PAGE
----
I give up myself and whatever I know;
Now wash me and I shall be whiter than snow.

For some, like the thief on the cross, the time of conviction is short. For others, like Nicodemus, it will be longer. But there must be a sharp inner convicting or sinners will not yield their stubborn hearts to Jesus.

"But we had the sentence of death in ourselves, that we should not trust in ourselves, but in God which raiseth the dead"
      (II Corinthians 1:9).

That's exactly what happened to the Philippian jailor. He was so troubled that he was ready to commit suicide. He came "trembling" to Paul and Silas (Acts 16:27-29).

The Finneyite "decisionist" wants to give people Acts 16:31 who have not had any of the experience of Acts 16:27-29 at all! This is one of the main reasons modern evangelism adds almost no one to the churches. These Finney people go around teaching dead, dry doctrines about repentance and faith, thinking that totally depraved sinners will learn these doctrines and do what they say. Rubbish! Away with this dry and emotionless "evangelism" from the face of God's earth!

Conviction may well be very short in length. But it had better be sharp! It had better be sharp enough to make a man's heart at least tremble a little, as the jailor did in Acts 16:29. When was the last time you saw a man tremble in a church service? I have seen it happen. I have seen real revival. God help us - with these decisionists going up and down the land giving little "teachings" on repentance and faith. We need to see some trembling. When was there ever a revival without some trembling? When was there ever a real conversion without some heart agony, or some heart trembling? I don't buy this modern "dry" way of evangelism. I want to see some old-fashioned trembling of heart, like the Philippian jailor!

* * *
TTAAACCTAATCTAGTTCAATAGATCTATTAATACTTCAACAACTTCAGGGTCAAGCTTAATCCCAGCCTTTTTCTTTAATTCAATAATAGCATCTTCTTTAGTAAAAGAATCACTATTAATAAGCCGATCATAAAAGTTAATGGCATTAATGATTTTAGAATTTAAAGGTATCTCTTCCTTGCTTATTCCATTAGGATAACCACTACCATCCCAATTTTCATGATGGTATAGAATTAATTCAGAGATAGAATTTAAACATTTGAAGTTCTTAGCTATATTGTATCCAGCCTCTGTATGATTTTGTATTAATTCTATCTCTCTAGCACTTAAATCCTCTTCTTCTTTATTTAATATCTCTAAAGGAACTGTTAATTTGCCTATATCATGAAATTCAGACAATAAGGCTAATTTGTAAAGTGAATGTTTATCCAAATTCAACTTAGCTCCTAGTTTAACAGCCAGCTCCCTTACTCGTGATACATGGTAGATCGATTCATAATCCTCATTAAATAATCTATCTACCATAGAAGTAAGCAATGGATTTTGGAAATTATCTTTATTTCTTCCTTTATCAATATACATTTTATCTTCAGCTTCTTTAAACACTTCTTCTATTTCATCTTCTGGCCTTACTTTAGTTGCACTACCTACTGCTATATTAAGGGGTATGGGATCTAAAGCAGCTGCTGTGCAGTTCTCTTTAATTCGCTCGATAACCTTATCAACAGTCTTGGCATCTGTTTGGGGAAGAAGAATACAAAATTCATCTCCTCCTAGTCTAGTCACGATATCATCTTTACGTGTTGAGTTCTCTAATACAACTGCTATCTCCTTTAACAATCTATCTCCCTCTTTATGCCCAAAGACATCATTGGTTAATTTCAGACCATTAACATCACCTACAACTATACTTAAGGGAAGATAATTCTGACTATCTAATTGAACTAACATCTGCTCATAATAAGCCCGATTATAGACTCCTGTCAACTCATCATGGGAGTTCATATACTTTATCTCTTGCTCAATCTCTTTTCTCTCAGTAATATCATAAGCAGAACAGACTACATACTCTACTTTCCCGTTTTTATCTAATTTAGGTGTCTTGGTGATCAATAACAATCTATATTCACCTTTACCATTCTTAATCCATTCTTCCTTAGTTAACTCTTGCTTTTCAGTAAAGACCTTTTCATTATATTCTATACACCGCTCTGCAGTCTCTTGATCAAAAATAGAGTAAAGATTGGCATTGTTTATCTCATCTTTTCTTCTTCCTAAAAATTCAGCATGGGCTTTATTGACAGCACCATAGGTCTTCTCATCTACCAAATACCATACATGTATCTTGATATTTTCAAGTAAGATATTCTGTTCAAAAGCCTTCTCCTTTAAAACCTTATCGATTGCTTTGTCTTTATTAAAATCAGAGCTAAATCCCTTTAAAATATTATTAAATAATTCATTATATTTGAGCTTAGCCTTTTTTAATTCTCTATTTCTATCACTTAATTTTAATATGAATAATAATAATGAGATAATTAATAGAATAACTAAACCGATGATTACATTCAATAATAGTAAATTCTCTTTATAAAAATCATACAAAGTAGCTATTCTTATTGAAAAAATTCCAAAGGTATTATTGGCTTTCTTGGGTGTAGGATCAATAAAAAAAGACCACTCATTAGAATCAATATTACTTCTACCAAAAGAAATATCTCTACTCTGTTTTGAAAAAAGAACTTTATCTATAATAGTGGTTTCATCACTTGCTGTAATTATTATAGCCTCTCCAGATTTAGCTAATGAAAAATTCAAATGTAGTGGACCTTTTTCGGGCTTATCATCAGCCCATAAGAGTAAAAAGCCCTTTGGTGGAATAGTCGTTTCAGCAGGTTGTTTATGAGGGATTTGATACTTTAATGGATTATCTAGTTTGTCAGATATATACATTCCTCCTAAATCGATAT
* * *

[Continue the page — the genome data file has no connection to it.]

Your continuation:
When the Holy Spirit comes to a sinner, He convinces him of his sin, as we are told in John 16:8. He puts the "sentence of death" into a man's heart? Why? Why does He do that?

"But we had the sentence of death in ourselves, that we should not trust in ourselves, but in God which raiseth the dead"
      (II Corinthians 1:9).

Preaching on this text, Spurgeon said that God uses this "treatment in dealing with men who are as yet not saved. Why is it that one of the first works of grace on a man is to take away all his comfort and hope? I will soon tell you" (Metropolitan Tabernacle Pulpit, Volume 26, p. 273):


I have heard of one who fell into the water and sank, and a strong swimmer standing on the shore did not at the same instant plunge in, though fully resolved to rescue him. The man went down a second time, and then he who would rescue him was in the water swimming near him, but not too near, waiting very cautiously till his time came. He who was drowning was a strong, energetic man, and the other was too prudent to expose himself to the risk of being dragged under by his struggles. He let the man go down for the third time, and then he knew that his strength was quite exhausted, and swimming to him he grasped him and drew him to shore. If he had seized him at first, while the drowning man had strength, they would have gone down together.

The first part of human salvation is the sentence of death upon all human power and merit. When all hope in self is quite gone, Christ comes in, and with his infinite grace rescues the soul from destruction. As long as you think you can swim, you will kick, and struggle, and drown; but when you see the futility of all your own efforts, and perceive that you are without strength, you will leave yourself with Jesus, and be saved. The eternal power will come in when your power goes out. The sentence of death in yourselves will prevent your trusting in yourselves… (ibid., pp. 273-274).